The second amount of interest claimed by the [Seller] is US $85,200 9% 320/365 = US $6,722. The [Seller] alleged that if the [Buyer] had paid the price for the goods on time, the [Seller] should have been able to receive the aforesaid interest from the time of deposit to the time of filing the arbitration application. Regarding this claim of the [Seller], considering that the [Seller] has received part of the price for the goods from the reselling, and that the Arbitration Tribunal has sustained the [Seller]'s claim for loss of price difference due to the resale of the goods, and based on the facts of this case, the Arbitration Tribunal holds that it is proper not to sustain this claim of the [Seller].

      (5) The arbitration fee

      Based on the facts of this case, the Arbitration Tribunal holds that the [Seller] shall bear 10% of the arbitration fee and the [Buyer] shall bear 90%.

      (6) Traveling fee and other expenses incurred by the [Seller] by processing this case

      The Arbitration Tribunal deems that because the [Seller] failed to specify the amount in detail for this claim or to provide the corresponding evidence, this claim of the [Seller] is not acceptable.

THE AWARD

Based on the aforesaid facts and reasons, the Arbitration Tribunal rules that:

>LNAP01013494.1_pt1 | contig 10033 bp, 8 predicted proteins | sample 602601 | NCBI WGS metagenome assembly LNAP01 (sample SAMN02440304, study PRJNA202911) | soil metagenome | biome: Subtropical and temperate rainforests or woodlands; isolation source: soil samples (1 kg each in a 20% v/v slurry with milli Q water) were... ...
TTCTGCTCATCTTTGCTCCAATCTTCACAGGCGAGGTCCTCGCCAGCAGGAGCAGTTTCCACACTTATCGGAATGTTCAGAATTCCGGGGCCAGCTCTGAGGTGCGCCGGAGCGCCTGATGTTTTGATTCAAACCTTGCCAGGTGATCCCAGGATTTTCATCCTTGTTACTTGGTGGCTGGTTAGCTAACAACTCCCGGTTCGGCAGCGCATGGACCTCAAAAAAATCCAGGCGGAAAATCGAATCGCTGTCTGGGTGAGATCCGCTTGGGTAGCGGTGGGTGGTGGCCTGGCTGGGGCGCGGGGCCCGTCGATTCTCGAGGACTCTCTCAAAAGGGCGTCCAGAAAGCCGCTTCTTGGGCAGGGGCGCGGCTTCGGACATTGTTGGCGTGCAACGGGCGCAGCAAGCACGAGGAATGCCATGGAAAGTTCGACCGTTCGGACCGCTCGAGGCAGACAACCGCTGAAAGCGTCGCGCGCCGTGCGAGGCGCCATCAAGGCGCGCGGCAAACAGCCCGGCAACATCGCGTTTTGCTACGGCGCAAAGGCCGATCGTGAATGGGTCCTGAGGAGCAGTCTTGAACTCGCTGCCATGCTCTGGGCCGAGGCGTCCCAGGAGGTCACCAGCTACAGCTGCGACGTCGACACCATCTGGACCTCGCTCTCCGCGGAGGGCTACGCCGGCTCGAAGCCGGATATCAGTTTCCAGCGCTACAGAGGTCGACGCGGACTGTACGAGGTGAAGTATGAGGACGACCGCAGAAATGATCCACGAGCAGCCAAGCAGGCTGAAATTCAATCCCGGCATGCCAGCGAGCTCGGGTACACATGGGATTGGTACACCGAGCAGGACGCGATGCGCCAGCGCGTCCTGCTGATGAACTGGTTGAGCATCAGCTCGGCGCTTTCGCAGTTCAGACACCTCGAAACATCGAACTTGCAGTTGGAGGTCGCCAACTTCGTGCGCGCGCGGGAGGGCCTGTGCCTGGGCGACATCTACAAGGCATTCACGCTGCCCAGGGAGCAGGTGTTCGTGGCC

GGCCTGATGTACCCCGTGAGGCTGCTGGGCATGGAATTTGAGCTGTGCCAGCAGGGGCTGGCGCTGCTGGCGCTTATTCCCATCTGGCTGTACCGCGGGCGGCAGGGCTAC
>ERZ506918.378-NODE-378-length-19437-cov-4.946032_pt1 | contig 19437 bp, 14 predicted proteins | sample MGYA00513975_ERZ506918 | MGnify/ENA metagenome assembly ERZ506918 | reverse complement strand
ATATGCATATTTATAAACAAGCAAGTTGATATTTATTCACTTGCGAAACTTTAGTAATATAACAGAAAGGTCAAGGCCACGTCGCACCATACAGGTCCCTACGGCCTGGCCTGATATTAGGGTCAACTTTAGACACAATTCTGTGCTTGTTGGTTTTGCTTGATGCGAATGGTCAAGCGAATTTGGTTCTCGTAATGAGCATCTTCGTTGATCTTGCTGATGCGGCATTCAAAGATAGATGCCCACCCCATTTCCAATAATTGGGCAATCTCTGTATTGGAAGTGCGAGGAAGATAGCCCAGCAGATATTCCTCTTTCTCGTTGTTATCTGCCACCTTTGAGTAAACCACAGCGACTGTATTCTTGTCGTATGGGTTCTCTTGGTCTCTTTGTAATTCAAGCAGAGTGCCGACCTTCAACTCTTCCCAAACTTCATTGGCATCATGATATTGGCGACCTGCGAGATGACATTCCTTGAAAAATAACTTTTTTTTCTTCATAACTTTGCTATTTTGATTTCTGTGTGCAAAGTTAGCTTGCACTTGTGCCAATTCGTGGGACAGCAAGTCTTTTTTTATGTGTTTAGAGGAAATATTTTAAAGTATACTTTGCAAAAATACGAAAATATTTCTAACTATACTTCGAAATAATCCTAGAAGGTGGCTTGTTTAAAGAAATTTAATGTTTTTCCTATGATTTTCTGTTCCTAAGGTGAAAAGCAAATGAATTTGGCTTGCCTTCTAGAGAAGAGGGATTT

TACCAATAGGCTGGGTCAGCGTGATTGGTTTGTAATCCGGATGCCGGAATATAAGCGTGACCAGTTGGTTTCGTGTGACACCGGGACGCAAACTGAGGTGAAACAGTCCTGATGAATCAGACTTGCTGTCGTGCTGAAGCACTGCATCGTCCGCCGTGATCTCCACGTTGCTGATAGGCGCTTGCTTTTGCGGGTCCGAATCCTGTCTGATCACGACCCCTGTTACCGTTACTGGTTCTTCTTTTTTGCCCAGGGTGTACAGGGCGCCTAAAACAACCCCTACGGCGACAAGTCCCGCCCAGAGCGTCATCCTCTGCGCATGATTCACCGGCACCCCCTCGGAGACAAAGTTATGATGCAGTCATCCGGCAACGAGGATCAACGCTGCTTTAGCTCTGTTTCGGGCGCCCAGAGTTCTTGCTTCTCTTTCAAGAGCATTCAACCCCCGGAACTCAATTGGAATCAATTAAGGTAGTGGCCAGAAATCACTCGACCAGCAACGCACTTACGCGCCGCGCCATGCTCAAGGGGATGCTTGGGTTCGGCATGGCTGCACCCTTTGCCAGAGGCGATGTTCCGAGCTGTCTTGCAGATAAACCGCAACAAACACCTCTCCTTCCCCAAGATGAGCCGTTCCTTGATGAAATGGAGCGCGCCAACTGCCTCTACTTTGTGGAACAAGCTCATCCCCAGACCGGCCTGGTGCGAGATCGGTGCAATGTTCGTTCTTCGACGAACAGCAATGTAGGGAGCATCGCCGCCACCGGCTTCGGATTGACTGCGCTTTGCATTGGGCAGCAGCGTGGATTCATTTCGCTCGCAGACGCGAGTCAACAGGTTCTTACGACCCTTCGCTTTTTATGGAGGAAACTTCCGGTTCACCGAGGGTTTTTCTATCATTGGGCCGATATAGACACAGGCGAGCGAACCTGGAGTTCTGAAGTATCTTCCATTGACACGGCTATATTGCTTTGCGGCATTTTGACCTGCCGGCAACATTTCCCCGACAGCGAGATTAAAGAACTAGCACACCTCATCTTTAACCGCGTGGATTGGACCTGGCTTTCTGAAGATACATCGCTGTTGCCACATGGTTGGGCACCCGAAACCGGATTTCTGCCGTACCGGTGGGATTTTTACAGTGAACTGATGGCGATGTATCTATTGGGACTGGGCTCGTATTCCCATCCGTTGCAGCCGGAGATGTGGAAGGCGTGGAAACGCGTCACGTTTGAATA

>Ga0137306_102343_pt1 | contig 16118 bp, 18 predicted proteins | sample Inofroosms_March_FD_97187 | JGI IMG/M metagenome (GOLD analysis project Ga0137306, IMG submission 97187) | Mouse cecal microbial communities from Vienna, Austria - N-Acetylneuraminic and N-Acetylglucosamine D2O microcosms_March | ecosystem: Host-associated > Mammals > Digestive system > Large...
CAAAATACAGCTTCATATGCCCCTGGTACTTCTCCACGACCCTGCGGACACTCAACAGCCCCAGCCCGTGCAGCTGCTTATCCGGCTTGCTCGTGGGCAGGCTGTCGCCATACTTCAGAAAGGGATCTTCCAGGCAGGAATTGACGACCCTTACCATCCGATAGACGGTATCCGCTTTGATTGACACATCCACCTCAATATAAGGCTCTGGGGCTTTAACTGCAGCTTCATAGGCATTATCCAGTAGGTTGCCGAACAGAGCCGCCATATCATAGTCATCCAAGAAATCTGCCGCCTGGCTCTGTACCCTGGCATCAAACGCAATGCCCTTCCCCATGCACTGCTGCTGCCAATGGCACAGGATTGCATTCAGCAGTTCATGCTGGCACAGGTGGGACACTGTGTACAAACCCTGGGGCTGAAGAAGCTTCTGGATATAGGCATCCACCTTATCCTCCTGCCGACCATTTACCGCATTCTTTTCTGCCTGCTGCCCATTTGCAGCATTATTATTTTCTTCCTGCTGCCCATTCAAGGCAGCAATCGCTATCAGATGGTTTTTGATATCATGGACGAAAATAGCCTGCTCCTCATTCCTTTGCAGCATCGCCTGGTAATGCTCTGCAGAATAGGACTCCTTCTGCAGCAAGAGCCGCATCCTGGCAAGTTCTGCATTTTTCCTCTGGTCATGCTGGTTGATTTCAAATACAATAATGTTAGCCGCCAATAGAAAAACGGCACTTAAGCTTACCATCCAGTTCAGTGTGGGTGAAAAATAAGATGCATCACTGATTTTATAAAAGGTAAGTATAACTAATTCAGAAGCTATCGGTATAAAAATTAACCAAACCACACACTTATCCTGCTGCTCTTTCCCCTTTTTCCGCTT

1. The [Buyer] shall pay the following amount to the [Seller]:

(1)  Loss of price difference of US $37,600;

(2)  Demurrage charge and dock rental fee of US $5,136;

(3)  Storage charge of US $1,312.30.

2. The [Seller]'s other claims are dismissed.

3. The arbitration fee for this case is RMB 25,768. The [Seller] shall bear 10%, i.e., RMB 2,576.80; the [Buyer] shall bear 90%, i.e., RMB 23,191.20. The [Seller] has paid RMB 25,768 to the Arbitration Commission in advance, which offsets the entire arbitration fee; therefore, the [Buyer] shall pay RMB 23,191.20 to the [Seller].

The [Buyer] shall pay the entire aforesaid amount to the [Seller] within 45 days of this award.

This is the final award, which shall take effect from the day of this award.

SOLE ARBITRATOR: ____

30 December 2002 in Beijing


FOOTNOTES

* All translations should be verified by cross-checking against the original text. For purposes of this translation, Claimant of the People's Republic of China is referred to as [Seller] and Respondent of Luxembourg is referred to as [Buyer]. Amounts in the currency of the United States (dollars) are indicated as [US $]; amounts in the currency of the People's Republic of China (renminbi) are indicated as [RMB].

** Meihua Xu, LL.M. University of Pittsburgh School of Law on an Alcoa Scholarship. She received her Bachelor of Law degree, with the receipt of a Scholarship granted by the Ministry of Education, Japan, from Waseda University, Tokyo, Japan. Her focus is on International Business Law and International Business related case study.

*** Zheng Xie, LL.M. Washington University in St. Louis, LL.M., BA in Economics, University of International Business and Economics, Beijing.